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Discussion papers
https://doi.org/10.5194/acp-2019-622
© Author(s) 2019. This work is distributed under
the Creative Commons Attribution 4.0 License.
https://doi.org/10.5194/acp-2019-622
© Author(s) 2019. This work is distributed under
the Creative Commons Attribution 4.0 License.

Submitted as: research article 10 Sep 2019

Submitted as: research article | 10 Sep 2019

Review status
This discussion paper is a preprint. It is a manuscript under review for the journal Atmospheric Chemistry and Physics (ACP).

The influence of typhoons on atmospheric composition deduced from IAGOS measurements over Taipei

Frank Roux1, Hannah Clark2, Kuo-Ying Wang3, Susanne Rohs4, Bastien Sauvage1, and Philippe Nédélec1 Frank Roux et al.
  • 1Laboratoire d'Aérologie, Université de Toulouse and Centre National de la Recherche Scientifique, Toulouse, FR-31400, France
  • 2IAGOS-AISBL, 98 Rue du Trône, Brussels, B-1050, Belgium
  • 3Department of Atmospheric Sciences, National Central University, Taoyuan City, Taiwan 320
  • 4Forschungszentrum Juelich GmbH, Institut fuer Energie- und Klimaforschung 8: Troposphaere, DE-52425 Julich, Germany

Abstract. The research infrastructure IAGOS (In-Service Aircraft for a Global Observing System) equips commercial aircraft with instruments to monitor the composition of the atmosphere during flights around the world. In this article, we use data from two China Airlines aircraft based in Taipei (Taiwan) which provided daily measurements of ozone, carbon monoxide and water vapor throughout the summer of 2016. We present time series from the surface to the upper troposphere, of ozone, carbon monoxide and relative humidity near Taipei, focusing on periods influenced by the passage of typhoons. We examine landing and take-off profiles in the vicinity of tropical cyclones using ERA-5 re-analyses to elucidate the origin of the anomalies in the vertical distribution of these chemical species. Results indicate a high ozone content in the upper to middle troposphere upstream of the storms. The high ozone mixing ratios are generally correlated with potential vorticity and anti-correlated with relative humidity, suggesting stratospheric origin. These results suggest that tropical cyclones participate in transporting air from the stratosphere to troposphere and that such transport could be a regular feature of typhoons. After the typhoons passed Taiwan, the tropospheric column is filled with substantially lower ozone mixing ratios due to the rapid uplift of marine boundary layer air. At the same time, the relative humidity increases, and carbon monoxide mixing ratios fall. Locally, therefore, the passage of typhoons has a positive effect on air quality at the surface, cleansing the atmosphere and reducing the mixing ratios of pollutants such as CO and O3.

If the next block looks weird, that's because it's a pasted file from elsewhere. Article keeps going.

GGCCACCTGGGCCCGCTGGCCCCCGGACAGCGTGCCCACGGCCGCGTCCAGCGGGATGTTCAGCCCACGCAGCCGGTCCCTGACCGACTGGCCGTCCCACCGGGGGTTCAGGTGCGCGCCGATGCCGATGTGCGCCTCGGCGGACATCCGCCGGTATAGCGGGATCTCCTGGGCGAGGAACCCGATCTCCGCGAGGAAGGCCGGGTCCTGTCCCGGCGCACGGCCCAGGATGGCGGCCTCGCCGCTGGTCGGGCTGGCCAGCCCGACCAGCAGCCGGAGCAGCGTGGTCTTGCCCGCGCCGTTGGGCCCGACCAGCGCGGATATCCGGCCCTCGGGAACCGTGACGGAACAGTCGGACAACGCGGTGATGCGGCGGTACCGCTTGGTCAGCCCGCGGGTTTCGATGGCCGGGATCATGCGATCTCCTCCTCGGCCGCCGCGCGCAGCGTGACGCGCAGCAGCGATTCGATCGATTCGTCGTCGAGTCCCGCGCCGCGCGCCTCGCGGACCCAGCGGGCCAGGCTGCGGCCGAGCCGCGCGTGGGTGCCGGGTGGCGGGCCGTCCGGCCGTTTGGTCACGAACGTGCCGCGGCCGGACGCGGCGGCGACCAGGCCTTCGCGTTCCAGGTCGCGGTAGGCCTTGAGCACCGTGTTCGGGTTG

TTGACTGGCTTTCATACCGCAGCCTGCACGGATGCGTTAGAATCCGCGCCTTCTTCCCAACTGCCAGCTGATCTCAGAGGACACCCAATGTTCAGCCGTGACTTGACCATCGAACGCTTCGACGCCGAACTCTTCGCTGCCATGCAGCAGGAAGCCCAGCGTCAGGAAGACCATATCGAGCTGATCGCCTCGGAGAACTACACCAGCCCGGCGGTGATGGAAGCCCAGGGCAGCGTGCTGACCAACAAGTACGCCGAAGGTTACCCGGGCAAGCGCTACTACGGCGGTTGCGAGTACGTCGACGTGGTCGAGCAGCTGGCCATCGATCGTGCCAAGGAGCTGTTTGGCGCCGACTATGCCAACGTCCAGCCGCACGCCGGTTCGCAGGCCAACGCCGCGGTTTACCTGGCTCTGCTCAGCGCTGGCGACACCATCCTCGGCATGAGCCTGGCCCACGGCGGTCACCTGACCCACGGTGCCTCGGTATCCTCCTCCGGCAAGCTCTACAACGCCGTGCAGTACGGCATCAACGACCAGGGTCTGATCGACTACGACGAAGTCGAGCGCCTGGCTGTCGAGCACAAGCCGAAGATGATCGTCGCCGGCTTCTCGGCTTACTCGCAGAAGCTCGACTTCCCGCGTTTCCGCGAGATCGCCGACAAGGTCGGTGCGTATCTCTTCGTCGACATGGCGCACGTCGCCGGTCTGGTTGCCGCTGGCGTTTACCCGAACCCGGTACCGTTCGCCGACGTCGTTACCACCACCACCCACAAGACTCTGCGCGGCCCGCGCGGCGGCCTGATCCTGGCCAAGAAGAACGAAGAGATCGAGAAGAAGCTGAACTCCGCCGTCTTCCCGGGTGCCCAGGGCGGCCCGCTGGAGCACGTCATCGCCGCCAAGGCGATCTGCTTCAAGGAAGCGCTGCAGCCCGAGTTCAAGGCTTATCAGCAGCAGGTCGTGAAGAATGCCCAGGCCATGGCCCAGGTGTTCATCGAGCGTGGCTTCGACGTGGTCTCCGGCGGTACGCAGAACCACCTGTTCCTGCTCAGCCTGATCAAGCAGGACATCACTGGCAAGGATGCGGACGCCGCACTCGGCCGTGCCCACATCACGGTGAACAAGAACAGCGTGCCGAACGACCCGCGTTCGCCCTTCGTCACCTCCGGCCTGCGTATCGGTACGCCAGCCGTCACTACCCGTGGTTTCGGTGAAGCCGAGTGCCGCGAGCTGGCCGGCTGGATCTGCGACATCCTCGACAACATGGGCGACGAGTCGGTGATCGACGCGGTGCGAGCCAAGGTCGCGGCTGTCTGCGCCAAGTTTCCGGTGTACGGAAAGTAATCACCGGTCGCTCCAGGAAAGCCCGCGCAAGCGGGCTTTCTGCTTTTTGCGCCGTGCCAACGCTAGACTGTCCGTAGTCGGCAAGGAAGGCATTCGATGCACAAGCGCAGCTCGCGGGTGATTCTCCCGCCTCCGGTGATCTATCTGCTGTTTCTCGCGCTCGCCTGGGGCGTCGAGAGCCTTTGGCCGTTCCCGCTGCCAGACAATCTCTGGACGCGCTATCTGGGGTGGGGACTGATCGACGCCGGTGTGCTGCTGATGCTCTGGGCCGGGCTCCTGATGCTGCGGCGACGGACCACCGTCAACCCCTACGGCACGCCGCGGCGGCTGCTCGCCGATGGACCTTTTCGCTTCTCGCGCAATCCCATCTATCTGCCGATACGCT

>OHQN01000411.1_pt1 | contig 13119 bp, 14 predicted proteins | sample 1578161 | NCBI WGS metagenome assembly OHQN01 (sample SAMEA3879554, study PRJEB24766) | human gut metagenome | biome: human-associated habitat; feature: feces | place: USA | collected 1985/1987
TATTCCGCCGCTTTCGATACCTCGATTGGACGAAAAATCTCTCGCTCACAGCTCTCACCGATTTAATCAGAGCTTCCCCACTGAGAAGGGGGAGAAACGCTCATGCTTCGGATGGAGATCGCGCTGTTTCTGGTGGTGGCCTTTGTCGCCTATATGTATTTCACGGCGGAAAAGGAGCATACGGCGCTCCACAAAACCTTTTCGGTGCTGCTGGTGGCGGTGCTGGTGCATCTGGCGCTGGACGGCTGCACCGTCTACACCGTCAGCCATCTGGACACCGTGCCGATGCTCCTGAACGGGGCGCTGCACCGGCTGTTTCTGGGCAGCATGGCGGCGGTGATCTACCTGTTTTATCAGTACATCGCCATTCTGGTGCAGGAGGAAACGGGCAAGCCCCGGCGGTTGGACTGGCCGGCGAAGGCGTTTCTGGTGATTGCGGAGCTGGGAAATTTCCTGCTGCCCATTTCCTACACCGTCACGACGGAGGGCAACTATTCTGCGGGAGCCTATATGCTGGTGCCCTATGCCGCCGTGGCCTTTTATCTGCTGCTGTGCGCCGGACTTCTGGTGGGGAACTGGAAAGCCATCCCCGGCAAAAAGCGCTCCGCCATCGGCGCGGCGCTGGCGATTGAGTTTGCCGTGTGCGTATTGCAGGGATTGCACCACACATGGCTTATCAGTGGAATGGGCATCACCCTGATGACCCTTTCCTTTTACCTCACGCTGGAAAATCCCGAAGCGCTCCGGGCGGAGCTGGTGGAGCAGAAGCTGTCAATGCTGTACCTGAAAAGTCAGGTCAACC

Frank Roux et al.
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Short summary
Ozone, carbon monoxide and relative humidity were measured by two China Airlines aircraft equipped with IAGOS instruments during the summer of 2016. We examine landing and take-off profiles near Taipei (Taiwan), in the vicinity of three typhoons, in relation with ERA-5 meteorological re-analyses. Upstream of the storms, these data suggest that air is transported downwards from the stratosphere. Downstream, the troposphere is cleaner and moister due to the uplift of marine boundary layer air.
Ozone, carbon monoxide and relative humidity were measured by two China Airlines aircraft...
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